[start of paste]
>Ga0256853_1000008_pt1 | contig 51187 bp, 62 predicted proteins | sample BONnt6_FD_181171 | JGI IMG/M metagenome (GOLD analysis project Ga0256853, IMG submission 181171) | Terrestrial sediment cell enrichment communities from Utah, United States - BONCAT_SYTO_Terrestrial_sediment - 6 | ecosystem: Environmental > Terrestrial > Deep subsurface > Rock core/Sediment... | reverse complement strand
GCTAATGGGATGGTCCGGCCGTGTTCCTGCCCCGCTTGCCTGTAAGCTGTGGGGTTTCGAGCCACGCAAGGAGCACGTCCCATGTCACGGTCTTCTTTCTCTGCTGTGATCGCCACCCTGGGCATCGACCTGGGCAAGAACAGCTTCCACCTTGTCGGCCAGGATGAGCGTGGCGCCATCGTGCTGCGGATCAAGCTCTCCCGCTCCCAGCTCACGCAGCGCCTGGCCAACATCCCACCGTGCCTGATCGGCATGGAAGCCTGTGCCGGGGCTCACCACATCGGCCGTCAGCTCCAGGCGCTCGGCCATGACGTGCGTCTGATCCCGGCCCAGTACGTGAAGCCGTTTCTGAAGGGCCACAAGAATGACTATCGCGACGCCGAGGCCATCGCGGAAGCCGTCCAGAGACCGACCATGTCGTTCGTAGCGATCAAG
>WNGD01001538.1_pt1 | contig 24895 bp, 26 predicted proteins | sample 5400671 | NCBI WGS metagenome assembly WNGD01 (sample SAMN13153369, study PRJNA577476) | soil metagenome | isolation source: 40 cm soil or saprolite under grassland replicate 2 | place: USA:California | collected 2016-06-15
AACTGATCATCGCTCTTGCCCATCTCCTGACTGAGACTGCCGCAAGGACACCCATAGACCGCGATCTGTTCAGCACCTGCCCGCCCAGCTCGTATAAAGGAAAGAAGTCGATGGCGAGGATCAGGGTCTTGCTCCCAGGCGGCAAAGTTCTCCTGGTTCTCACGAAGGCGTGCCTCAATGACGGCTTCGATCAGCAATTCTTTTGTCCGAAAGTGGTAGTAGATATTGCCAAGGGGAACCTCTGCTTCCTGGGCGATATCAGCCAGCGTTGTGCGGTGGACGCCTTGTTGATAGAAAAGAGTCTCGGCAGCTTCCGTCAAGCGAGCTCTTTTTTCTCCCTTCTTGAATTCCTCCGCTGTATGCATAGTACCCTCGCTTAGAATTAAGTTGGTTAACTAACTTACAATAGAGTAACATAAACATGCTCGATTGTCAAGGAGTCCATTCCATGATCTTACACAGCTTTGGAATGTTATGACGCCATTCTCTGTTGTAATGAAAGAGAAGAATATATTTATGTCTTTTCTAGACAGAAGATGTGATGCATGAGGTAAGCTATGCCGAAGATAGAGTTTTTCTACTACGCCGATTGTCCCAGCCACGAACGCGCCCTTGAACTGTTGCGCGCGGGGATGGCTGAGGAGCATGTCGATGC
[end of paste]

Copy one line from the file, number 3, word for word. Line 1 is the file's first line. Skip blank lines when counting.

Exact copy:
>WNGD01001538.1_pt1 | contig 24895 bp, 26 predicted proteins | sample 5400671 | NCBI WGS metagenome assembly WNGD01 (sample SAMN13153369, study PRJNA577476) | soil metagenome | isolation source: 40 cm soil or saprolite under grassland replicate 2 | place: USA:California | collected 2016-06-15